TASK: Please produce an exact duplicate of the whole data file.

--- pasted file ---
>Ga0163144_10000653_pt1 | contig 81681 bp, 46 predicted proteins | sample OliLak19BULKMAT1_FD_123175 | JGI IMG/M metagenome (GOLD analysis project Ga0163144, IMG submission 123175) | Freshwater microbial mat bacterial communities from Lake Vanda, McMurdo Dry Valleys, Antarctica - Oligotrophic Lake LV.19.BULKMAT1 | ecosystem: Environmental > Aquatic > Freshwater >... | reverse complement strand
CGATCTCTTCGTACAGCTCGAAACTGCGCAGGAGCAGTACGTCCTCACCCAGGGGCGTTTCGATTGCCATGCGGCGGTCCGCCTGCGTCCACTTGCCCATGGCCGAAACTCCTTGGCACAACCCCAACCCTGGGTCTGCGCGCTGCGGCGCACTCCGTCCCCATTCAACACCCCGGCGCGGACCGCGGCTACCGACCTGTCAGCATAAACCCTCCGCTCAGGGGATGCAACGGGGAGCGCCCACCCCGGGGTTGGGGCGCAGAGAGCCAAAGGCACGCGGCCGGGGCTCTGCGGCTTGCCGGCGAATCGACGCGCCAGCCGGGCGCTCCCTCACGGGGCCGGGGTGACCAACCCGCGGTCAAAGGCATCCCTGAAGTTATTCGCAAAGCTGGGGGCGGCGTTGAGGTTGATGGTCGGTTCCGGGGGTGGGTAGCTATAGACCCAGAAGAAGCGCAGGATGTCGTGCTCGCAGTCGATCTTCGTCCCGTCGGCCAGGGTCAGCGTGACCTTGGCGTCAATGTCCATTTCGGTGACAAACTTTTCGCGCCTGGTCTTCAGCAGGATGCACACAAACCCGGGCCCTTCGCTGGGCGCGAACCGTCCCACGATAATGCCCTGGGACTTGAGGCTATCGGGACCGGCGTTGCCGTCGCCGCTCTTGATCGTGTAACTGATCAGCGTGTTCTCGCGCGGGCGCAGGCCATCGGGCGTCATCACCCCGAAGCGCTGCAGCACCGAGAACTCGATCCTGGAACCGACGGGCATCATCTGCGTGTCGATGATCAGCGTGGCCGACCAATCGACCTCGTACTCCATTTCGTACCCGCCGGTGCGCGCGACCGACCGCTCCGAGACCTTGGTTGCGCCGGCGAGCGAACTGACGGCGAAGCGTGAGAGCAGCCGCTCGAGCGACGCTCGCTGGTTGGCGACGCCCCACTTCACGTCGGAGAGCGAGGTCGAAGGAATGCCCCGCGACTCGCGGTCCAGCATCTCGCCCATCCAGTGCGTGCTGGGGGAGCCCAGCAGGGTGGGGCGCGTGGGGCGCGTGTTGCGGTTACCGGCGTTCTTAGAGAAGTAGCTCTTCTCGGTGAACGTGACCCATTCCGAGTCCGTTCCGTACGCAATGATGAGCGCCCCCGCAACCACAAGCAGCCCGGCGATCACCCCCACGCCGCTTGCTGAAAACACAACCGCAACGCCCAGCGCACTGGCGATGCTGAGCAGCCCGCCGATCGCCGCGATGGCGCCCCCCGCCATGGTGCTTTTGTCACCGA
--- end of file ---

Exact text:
>Ga0163144_10000653_pt1 | contig 81681 bp, 46 predicted proteins | sample OliLak19BULKMAT1_FD_123175 | JGI IMG/M metagenome (GOLD analysis project Ga0163144, IMG submission 123175) | Freshwater microbial mat bacterial communities from Lake Vanda, McMurdo Dry Valleys, Antarctica - Oligotrophic Lake LV.19.BULKMAT1 | ecosystem: Environmental > Aquatic > Freshwater >... | reverse complement strand
CGATCTCTTCGTACAGCTCGAAACTGCGCAGGAGCAGTACGTCCTCACCCAGGGGCGTTTCGATTGCCATGCGGCGGTCCGCCTGCGTCCACTTGCCCATGGCCGAAACTCCTTGGCACAACCCCAACCCTGGGTCTGCGCGCTGCGGCGCACTCCGTCCCCATTCAACACCCCGGCGCGGACCGCGGCTACCGACCTGTCAGCATAAACCCTCCGCTCAGGGGATGCAACGGGGAGCGCCCACCCCGGGGTTGGGGCGCAGAGAGCCAAAGGCACGCGGCCGGGGCTCTGCGGCTTGCCGGCGAATCGACGCGCCAGCCGGGCGCTCCCTCACGGGGCCGGGGTGACCAACCCGCGGTCAAAGGCATCCCTGAAGTTATTCGCAAAGCTGGGGGCGGCGTTGAGGTTGATGGTCGGTTCCGGGGGTGGGTAGCTATAGACCCAGAAGAAGCGCAGGATGTCGTGCTCGCAGTCGATCTTCGTCCCGTCGGCCAGGGTCAGCGTGACCTTGGCGTCAATGTCCATTTCGGTGACAAACTTTTCGCGCCTGGTCTTCAGCAGGATGCACACAAACCCGGGCCCTTCGCTGGGCGCGAACCGTCCCACGATAATGCCCTGGGACTTGAGGCTATCGGGACCGGCGTTGCCGTCGCCGCTCTTGATCGTGTAACTGATCAGCGTGTTCTCGCGCGGGCGCAGGCCATCGGGCGTCATCACCCCGAAGCGCTGCAGCACCGAGAACTCGATCCTGGAACCGACGGGCATCATCTGCGTGTCGATGATCAGCGTGGCCGACCAATCGACCTCGTACTCCATTTCGTACCCGCCGGTGCGCGCGACCGACCGCTCCGAGACCTTGGTTGCGCCGGCGAGCGAACTGACGGCGAAGCGTGAGAGCAGCCGCTCGAGCGACGCTCGCTGGTTGGCGACGCCCCACTTCACGTCGGAGAGCGAGGTCGAAGGAATGCCCCGCGACTCGCGGTCCAGCATCTCGCCCATCCAGTGCGTGCTGGGGGAGCCCAGCAGGGTGGGGCGCGTGGGGCGCGTGTTGCGGTTACCGGCGTTCTTAGAGAAGTAGCTCTTCTCGGTGAACGTGACCCATTCCGAGTCCGTTCCGTACGCAATGATGAGCGCCCCCGCAACCACAAGCAGCCCGGCGATCACCCCCACGCCGCTTGCTGAAAACACAACCGCAACGCCCAGCGCACTGGCGATGCTGAGCAGCCCGCCGATCGCCGCGATGGCGCCCCCCGCCATGGTGCTTTTGTCACCGA